Saturday, 24 January 2015

Easter Island - Christmas, 2014

Yes, a visit to Easter Island at Christmas, actually, it was Christmas Eve but why quibble. Otherwise known as Rapa Nui, most of the island is a national park and protected as a World Heritage site. It belongs to Chile even though it sits 2300 miles (3700 km) off the country's west coast. And what a truly marvellous place it is.

Our guide (seen below), Edmundo Edwards, is an archaeologist who has lived on the island for fifty years and has worked on many of the excavations. Needless to say, we felt very well informed by the end of the day.

Isn't that the best name!

Our first stop was at Rano Kau. This is an extinct volcano that looks nothing like any crater I've ever seen. The general environment of Easter Island is dry and breezy - surprisingly dry, as a matter of fact - but this crater is protected from these drying winds, leaving it marshy, swampy, lush and full of vines and figs. Yes, figs. There is a rather mythical feel to this place.

Rano Kau

Mythical is a word that easily describes much of Rapa Nui. The raison d'ĂȘtre of Easter Island is the mammoth moai that are placed in several distinct locations around the island. There are many mysteries and a number of theories surrounding these mesmerizing statues but precious little evidence to support them. Many believe that they were carved to honour ancestors. This is no doubt true as similar lore exists in other Polynesian cultures. However, questions remain having to do with how they were transported to their current locations from the quarry where they were created and then why they were found toppled over many centuries later.

Rano Raraku is the site where the moai were carved directly out of the rock. Some still reside there, flat on their backs, their spines never having been detached from the stone. Others lie outside the quarry itself, lying flat or half buried in the ground, centuries of earth having gathered around them.

Now, it is from here that scientists, archaeologists, anthropologists, etc. disagree about how these statues were transported to their final spot. Some believe that the island was deforested (and there are, indeed, no trees) because the natives chopped them all down in order to make a path along which each moai was rolled in a horizontal position. Another theory, on which a documentary has recently been made, is that they were "walked" to their destination. There is some lore about elders that says that when one of them was asked how the moai were moved, the response was "they walked." Some scientists believe this meant that a statue was tied around its neck and shoulders and rocked to its place in a vertical position. This method has been proven, however, it would take an inordinate amount of time and a lot of manpower, not to mention the fact that the natives didn't really have the resources for making rope. The most accepted theory is the notion that each statue was rolled horizontally on a few logs that were moved forward in line toward the final destination; the deforestation was caused by the destruction of the trees' bark by goats.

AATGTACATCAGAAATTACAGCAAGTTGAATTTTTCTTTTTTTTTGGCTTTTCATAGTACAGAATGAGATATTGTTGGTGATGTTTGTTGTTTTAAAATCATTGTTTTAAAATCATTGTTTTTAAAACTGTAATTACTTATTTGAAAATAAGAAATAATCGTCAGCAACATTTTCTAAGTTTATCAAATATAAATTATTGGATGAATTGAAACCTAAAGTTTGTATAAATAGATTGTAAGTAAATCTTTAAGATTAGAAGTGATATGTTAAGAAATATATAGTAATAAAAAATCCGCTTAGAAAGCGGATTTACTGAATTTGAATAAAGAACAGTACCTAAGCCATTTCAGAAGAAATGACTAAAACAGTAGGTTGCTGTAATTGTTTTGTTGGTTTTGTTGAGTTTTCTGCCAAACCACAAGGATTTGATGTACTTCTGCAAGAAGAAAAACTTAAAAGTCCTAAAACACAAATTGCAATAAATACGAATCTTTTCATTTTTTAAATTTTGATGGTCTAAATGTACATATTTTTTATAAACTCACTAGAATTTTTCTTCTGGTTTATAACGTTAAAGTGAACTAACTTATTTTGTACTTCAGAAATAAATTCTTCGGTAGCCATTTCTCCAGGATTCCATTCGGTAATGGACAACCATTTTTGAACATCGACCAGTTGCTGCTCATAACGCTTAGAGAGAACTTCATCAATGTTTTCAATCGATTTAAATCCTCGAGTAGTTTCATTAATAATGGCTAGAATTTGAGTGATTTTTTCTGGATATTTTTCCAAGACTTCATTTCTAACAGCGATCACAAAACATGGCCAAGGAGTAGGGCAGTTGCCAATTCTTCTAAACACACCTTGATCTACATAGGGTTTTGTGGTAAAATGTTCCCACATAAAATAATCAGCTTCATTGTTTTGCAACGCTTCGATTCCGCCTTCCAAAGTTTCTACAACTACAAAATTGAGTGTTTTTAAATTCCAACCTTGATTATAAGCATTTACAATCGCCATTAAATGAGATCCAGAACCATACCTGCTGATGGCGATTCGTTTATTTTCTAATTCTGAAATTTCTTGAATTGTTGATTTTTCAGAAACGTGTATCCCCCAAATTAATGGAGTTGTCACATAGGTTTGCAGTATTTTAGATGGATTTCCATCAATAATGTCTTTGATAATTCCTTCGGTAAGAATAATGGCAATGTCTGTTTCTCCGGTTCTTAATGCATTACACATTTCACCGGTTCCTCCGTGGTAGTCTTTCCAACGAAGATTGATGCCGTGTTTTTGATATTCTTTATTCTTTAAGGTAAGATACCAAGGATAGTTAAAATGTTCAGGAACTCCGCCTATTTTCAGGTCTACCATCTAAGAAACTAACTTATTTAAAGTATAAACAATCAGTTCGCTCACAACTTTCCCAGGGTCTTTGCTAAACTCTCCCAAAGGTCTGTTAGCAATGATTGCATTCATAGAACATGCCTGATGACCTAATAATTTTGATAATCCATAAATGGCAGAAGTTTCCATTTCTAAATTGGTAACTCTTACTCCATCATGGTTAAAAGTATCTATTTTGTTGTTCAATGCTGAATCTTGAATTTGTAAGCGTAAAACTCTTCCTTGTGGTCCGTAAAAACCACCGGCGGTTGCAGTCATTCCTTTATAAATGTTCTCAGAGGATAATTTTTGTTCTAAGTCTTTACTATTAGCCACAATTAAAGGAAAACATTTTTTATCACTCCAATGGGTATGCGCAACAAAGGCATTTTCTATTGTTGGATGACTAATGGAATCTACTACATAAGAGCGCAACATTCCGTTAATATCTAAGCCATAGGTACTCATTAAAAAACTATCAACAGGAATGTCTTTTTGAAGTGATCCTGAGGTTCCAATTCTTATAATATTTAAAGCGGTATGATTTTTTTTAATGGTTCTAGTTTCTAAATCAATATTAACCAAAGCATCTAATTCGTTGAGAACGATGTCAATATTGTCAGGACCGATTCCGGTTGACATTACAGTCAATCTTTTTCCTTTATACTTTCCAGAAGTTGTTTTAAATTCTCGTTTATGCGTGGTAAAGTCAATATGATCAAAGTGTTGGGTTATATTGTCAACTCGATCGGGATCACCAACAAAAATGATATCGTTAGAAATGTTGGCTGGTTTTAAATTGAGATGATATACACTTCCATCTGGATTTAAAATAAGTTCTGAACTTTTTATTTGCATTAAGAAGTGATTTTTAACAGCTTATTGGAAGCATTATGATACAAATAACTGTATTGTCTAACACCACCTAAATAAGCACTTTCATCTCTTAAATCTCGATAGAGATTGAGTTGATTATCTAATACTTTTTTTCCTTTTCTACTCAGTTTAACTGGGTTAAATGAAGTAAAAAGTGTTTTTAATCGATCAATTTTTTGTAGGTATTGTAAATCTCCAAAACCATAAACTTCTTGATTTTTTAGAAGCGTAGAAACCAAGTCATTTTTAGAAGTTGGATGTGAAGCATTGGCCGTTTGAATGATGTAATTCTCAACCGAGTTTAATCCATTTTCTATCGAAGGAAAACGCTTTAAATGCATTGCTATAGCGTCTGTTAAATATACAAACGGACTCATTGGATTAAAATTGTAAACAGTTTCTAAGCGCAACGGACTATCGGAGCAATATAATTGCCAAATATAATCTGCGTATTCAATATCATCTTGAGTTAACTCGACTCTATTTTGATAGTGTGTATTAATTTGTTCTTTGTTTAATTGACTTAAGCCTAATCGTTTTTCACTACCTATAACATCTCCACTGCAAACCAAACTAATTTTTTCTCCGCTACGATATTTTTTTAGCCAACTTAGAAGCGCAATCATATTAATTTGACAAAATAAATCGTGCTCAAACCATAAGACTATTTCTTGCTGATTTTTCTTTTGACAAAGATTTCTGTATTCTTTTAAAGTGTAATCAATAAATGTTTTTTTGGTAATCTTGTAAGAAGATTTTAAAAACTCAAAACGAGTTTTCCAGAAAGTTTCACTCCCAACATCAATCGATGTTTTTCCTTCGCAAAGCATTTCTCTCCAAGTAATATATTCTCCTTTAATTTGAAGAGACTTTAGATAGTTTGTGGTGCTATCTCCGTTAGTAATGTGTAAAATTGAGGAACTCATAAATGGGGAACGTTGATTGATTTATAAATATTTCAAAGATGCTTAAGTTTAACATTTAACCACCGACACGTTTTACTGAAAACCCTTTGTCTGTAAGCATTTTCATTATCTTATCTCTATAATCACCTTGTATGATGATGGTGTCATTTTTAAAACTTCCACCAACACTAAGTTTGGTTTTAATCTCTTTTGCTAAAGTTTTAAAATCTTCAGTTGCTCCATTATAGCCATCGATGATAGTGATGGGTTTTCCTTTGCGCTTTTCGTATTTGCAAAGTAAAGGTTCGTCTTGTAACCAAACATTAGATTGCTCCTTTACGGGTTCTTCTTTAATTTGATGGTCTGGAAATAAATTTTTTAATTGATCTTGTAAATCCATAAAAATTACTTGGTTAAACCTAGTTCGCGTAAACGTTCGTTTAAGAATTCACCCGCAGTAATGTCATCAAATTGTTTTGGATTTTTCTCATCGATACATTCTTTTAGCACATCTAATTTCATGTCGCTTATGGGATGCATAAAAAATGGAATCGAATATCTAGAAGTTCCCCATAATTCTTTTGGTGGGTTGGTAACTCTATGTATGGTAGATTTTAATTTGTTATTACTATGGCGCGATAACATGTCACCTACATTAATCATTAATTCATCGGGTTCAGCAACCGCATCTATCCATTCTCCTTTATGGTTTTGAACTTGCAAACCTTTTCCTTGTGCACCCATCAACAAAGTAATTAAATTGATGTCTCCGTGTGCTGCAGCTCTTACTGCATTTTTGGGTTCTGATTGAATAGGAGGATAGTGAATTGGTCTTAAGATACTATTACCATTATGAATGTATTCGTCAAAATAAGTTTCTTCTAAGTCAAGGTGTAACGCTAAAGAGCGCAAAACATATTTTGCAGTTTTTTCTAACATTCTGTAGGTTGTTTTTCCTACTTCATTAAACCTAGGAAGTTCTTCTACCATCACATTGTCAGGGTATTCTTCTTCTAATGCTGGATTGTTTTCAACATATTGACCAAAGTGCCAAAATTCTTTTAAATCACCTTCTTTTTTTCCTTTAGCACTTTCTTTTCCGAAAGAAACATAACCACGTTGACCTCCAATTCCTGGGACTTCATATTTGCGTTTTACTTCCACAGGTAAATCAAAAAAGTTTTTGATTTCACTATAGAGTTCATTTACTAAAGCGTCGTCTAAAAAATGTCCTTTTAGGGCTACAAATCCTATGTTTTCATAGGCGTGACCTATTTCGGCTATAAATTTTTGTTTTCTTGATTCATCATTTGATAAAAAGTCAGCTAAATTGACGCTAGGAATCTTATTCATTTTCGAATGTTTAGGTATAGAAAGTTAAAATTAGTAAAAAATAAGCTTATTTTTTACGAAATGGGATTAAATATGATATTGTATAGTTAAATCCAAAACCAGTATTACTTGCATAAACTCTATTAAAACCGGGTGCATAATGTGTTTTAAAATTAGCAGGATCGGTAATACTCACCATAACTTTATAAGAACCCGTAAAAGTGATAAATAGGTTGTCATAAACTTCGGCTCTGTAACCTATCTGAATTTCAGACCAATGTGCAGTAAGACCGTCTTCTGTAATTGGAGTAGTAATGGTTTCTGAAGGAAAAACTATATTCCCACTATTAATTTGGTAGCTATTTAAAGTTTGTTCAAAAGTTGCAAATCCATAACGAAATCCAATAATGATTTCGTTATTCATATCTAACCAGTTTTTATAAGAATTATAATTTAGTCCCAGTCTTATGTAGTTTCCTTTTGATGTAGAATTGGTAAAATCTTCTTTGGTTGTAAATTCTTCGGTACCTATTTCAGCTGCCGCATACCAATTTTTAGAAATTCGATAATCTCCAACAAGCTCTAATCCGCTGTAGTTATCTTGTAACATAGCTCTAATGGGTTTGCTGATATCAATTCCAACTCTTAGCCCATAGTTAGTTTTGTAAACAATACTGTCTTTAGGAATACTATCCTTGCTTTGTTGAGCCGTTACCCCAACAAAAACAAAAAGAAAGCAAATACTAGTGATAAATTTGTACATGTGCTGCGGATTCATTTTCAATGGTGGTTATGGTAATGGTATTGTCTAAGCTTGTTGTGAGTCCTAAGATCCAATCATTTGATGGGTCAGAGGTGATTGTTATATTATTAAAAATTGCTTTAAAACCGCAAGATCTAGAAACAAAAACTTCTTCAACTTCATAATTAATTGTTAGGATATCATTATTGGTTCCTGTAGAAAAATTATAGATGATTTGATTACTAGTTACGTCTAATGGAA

Ahu Tongariki is an altar featuring these spectacular creations. When this area was first discovered, the moia were toppled over and scattered around a vast area nearby. There are many who believe that they were intentionally knocked down by warring families - and in other places this may be the reason - but our guide is certain that these fifteen were pushed over by earthquakes and tidal waves. The ancient natives didn't have the technology to re-erect them. It was not until a Japanese company in the 1970's offered the services of their crane that this altar was returned to its original formation. Contrary to my husband's silliness (below), this is a very spiritual place. The majesty of the moai is quite moving. These creatures have been sculpted with great respect; the past is clearly an important element to the belief system of these ancient peoples.

The next stop had a different atmosphere. Anakena Beach is the only sand beach on the island. Apparently, the locals prefer the rocky beaches as they are good places to fish and the tide pools make it safer for their children. So, the atmosphere at this more traditional beach was more high energy. There were huts at the entrance to the area serving drinks and food; barbecues were fired up and people enjoyed a meal at the scattered picnic tables. But this is still a place for contemplation - above the beach itself sits a smaller altar of moai. Alhough they don't face the water, it still has a protective feel to it - as if the ancestors are watching over their families.

The final stop was Ahu Tahai. It is a ceremonial complex along the coast where two grass covered stone houses lie. There are three separate altar areas that were excavated by an American, William Mulloy. His grave is nearby. One altar contains six moai, although one is not standing. Some speculate that the two largest may represent parents and the remaining smaller ones, children. There are others who believe that the larger ones may be tribal leaders who are with their members.

There is a single moai to the right (not in the photo) that is severely degraded from centuries of wind and saltwater erosion.

And to the right of that one is the only moai on the island that has white shells around the pupils of the eyes. Other statues on the island never had these or they fell off many years ago. These shells seem to bring the moai to life.

Heery and I agree that this was one of the most remarkable places we have visited in our various travels. It is certainly a place where we want to return.

Our ship awaits

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